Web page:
An in-depth verification of these internal links must be done to ensure all of these links that point to HTTP pages on your site are effectively pointing to the new HTTPS links. Update and verify that all of the internal links are pointing effectively to its HTTPS URLs prior to the migration so you can still change on any links as necessary. This process can be tedious and will depend largely on your website’s size to make a thorough verification process. If you only have a few pages, you can do this manually. If you have large website content pages, meaning it can be a hundred or more, you better use tools, such as WordPress Plugins that can automate this process.
14. HTTPS Rankings & Traffic Monitoring
You can use Google Analytics to do the website rankings and traffic monitoring of both your HTTP & HTTPS site versions. Log in regularly to GSC (and Bing) Webmaster Tools to ensure you are tracking everything on your website. Pay more attention to your monitoring results on the search and ranking status, and traffic levels for each page of your website. If you have carefully done the preliminary steps of your HTTPS migration, you should not experience any issues. You may now have a secured website and an increasing growth of your rankings, traffic, and ultimately conversions. HTTPS is highly visible on many ranking factors of Google and will likely to be essential within the search engine ranking algorithm. Your referral data in Google Analytics and the reduced likelihood of adverts being injected into your website and other malware will be some of your HTTPS benefits.
15. CDN Configuration Preparation
Most websites may not use a Content Delivery Network or CDN. If a CDN is used on your HTTPS website, verify that they will be able to serve the HTTPS domain version of your site correctly and that they can handle SSL when the HTTPS migration is done. When configured correctly, a CDN enables a quick transfer of resources needed to load internet content such as images, videos, HTML pages, and stylesheets. Your CDN will store copies of these resources or web pages on its globally distributed network of servers for ease of access and proximity that is closest to the user browsing your internet files. When you configure your CDN, you need to synchronize your SSL with the system as part of your preparations and advantages such as speed and security. A CDN can recognize various malware patterns and prevent your HTTPS website from web hackers. Better to double-check with your hosting provider, when you have a Hosted CDN, for the needed technical instructions.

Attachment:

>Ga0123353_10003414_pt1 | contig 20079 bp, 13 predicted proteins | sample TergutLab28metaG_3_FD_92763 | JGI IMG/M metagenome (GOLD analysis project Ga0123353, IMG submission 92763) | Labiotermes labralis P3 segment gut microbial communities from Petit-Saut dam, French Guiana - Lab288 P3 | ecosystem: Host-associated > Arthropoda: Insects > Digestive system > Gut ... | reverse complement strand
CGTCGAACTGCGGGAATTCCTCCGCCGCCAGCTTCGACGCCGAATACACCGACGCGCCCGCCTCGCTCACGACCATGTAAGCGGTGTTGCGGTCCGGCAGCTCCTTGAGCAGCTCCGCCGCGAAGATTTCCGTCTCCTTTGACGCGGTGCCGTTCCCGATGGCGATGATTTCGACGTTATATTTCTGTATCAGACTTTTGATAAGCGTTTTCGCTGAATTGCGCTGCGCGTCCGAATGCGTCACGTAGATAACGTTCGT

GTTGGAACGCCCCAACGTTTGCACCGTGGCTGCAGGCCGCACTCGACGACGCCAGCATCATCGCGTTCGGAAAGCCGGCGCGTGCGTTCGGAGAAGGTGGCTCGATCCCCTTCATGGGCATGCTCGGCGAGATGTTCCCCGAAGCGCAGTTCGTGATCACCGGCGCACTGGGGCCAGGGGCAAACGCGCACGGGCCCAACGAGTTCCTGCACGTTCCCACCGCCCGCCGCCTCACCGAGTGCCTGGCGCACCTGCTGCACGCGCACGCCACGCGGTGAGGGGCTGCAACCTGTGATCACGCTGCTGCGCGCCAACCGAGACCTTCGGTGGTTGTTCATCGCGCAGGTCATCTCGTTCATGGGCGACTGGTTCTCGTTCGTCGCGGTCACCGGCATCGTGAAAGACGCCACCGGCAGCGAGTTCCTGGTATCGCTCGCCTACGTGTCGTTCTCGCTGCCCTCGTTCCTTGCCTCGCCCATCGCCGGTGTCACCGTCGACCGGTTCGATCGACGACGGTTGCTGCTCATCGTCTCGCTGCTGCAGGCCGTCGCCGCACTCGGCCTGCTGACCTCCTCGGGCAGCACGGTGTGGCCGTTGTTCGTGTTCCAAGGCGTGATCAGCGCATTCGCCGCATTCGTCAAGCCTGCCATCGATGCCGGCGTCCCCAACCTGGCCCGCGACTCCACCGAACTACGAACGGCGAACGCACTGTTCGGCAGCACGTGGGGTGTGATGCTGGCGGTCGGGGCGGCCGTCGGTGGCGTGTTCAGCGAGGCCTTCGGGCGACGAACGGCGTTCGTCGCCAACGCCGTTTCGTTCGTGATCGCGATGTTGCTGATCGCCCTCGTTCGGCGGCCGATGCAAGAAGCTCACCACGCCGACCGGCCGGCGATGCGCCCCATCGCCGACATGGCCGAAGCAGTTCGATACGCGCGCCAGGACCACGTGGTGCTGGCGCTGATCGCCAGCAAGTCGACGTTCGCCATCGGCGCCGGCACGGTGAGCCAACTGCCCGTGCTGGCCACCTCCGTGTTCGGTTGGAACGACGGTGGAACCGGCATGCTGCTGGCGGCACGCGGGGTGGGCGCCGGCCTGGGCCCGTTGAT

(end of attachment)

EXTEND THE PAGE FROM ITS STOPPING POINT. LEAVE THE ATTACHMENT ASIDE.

16. FREE SSL from Cloudflare
You can obtain a free Secure Sockets Layer or SSL from Cloudflare, and this is the easiest way by just signing up. Once signed up with Cloudflare, create an account, configure your HTTPS website/ domain, select a Cloudflare Plan, update your name servers, and set-up the SSL for your HTTPS website. Cloudflare offers a free SSL encryption option for your website, and it displays a padlock icon in the browser and fools website visitors into thinking that their connection is encrypted. Install your SSL certificate and check the HTTPS version of your website in your browser to check for errors using the SSL Server Test Tool to assess related issues for the use of your SSL.
17. Disavow Configuration
You have to ensure that the disavow configuration works on your HTTPS domain to prevent violating Google quality guidelines. If you think that you have a manual action against your website for unnatural links, or if you’re about to get such a manual action (from paid links or other link schemes), exert efforts to remove those links from the other site. If you can remove these bad links, then you should disavow those links to your website. These bad or unnatural links result from third-party site actions. Though these bad links do not negatively affect a website as a whole, there are instances of incoming links affecting Google’s opinion of a page or site.
So, better remove as many spammy or low-quality links from the web as possible. You can also use the Disavow Backlinks tool on GSC to configure your HTTPS site for the disavow links. Also, verify if there were any disavow requests submitted in the past that will need to be resubmitted again for the HTTPS URL versions in its own Google Search Console profile. Should you have any existing disavow file, download it here. Just follow the “Disavow Links” buttons until you reach the ‘Download’ button. You will be able to upload this later to your HTTPS property in Google Search Console and Bing Webmaster Tools.